Well it’s that time of year again. Last Tuesday, we began the 2015 Legislative Session. It was nice to see new members bring their families and friends to the House chamber. With new members came new leadership, and the Republican Party will be in charge for the next two years. I’ve always been able to get things done across the aisle and expect to do so again.
First week of Session
While the first day was light-hearted, the week got busier as the Governor, the Senate, and the House outlined their priorities. Republican’s unveiled the first 5 bills, setting the tone for this session.
First 5 GOP Bills
House File 1: Provide tax cuts for Corporations and Businesses
This bill has around $250 million in tax cuts ranging from money for mining, manufacturing and timber, to corporate write-offs on research and development and credits for “S-Corp” businesses.
When cutting taxes, I’ve always preferred to put money in real people’s pockets, so we’ll see how the GOP’s top priority develops in the next few months.
H.F. 2: Education reforms
This bill lets school districts use the yet-to-be-fully-implemented Teacher Evaluation System to determine which teachers to layoff. It also allows districts to hire instructors without going through the licensing that teachers are required to do.
I’m not sure you can improve schools by laying off teachers and there’s nothing that prevents tenured teachers from being fired right now. Most research shows that experienced teachers are better for students then brand new ones. I’ve always supported the training, development, and professionalization of our children’s teachers and I want to see quality teachers in the classroom.
H.F. 3: Long-term care proposals
This bill sets up tax-free long term savings accounts and incentives to recruit long term care workers. There’s been bi-partisan support for this and I look forward to seeing how it progresses.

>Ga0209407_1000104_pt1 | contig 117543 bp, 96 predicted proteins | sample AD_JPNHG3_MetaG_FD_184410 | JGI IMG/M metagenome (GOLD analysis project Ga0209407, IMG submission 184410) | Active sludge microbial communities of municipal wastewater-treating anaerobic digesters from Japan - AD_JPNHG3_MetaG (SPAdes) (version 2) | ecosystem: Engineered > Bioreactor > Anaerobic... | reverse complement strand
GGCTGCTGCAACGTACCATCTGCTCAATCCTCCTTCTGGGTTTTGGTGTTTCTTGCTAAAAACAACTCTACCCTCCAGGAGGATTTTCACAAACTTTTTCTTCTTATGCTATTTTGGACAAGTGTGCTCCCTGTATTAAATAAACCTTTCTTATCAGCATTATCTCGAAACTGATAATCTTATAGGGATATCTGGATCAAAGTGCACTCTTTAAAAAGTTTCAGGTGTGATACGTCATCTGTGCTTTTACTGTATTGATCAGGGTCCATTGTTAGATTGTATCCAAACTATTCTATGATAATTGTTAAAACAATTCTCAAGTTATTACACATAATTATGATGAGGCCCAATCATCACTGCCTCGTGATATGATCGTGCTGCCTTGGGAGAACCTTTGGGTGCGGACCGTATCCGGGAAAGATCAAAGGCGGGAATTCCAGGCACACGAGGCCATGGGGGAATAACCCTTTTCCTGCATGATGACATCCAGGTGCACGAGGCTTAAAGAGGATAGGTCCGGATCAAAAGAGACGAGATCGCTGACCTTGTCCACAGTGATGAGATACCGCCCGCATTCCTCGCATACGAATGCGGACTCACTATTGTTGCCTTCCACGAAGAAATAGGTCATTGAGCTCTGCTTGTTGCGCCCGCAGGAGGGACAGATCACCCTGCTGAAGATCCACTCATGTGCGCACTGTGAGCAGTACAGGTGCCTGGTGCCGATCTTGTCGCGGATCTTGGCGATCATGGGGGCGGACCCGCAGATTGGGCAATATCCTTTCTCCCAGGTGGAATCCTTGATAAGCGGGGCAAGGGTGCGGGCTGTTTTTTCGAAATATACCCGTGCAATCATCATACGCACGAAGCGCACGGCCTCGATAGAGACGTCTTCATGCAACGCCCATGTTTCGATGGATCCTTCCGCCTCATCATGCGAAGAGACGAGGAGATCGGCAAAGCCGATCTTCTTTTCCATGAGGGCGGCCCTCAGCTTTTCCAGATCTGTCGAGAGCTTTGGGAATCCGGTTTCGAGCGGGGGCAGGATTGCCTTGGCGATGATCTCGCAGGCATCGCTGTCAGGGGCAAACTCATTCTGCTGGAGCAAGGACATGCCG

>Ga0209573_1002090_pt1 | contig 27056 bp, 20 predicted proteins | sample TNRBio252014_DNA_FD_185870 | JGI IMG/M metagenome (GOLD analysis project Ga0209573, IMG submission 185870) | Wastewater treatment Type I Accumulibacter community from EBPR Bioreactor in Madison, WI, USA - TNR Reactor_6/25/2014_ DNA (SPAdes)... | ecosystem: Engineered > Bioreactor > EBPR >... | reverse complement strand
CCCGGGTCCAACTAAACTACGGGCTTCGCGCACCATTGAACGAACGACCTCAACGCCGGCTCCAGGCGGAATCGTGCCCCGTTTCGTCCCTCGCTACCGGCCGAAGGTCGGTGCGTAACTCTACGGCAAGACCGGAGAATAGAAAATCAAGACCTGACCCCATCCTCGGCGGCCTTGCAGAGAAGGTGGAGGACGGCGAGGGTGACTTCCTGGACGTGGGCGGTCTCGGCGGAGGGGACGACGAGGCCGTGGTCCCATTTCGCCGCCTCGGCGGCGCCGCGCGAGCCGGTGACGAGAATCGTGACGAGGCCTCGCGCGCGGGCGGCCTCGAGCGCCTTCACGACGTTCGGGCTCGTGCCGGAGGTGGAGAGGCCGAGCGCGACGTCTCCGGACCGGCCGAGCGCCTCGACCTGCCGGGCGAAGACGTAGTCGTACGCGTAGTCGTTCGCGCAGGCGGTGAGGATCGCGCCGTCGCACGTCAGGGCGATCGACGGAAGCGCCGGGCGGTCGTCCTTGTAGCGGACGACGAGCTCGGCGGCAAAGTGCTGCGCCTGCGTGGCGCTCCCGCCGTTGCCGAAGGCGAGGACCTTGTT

H.F. 4: Short-term money for roads and bridges
This bill takes some reserve money and some surplus money and puts it towards road construction. It spends $200-$250 million a year for the next four years. Non-partisan estimates say that to keep pace with our growing state and not let our roads crumble, we need to spend $6-8 billion over the next ten years ($800 million a year, our state’s economy is $312 billion).
I have to say I’m a little disappointed. House Republicans campaigned on improving rural roads and highways. The Star Tribune observed that this proposal is only enough to build one rural highway bridge a year. What they’re proposing would hardly make a difference in the crisis our roads are facing across Minnesota. Put it this way, if everyone told me that the roof of my house wouldn’t last another year, I wouldn’t pat myself on the back for nailing a few more shingles on it.
H.F. 5: Reforms to MNsure
This bill aligns compensation for MNsure employees with state employees and asks the Federal government for permission to give tax credits for plans not purchased through MNsure. I look forward to continuing improvements at MNsure and want to see how this proposal develops.
We’ve got a lot of work ahead of us this year. I look forward to working with people on both sides of the aisle – but most of all I look forward to working with you. Feel free to contact me at 651-296-3751, or email@example.com.
Thank you for giving me the honor of serving you and our community,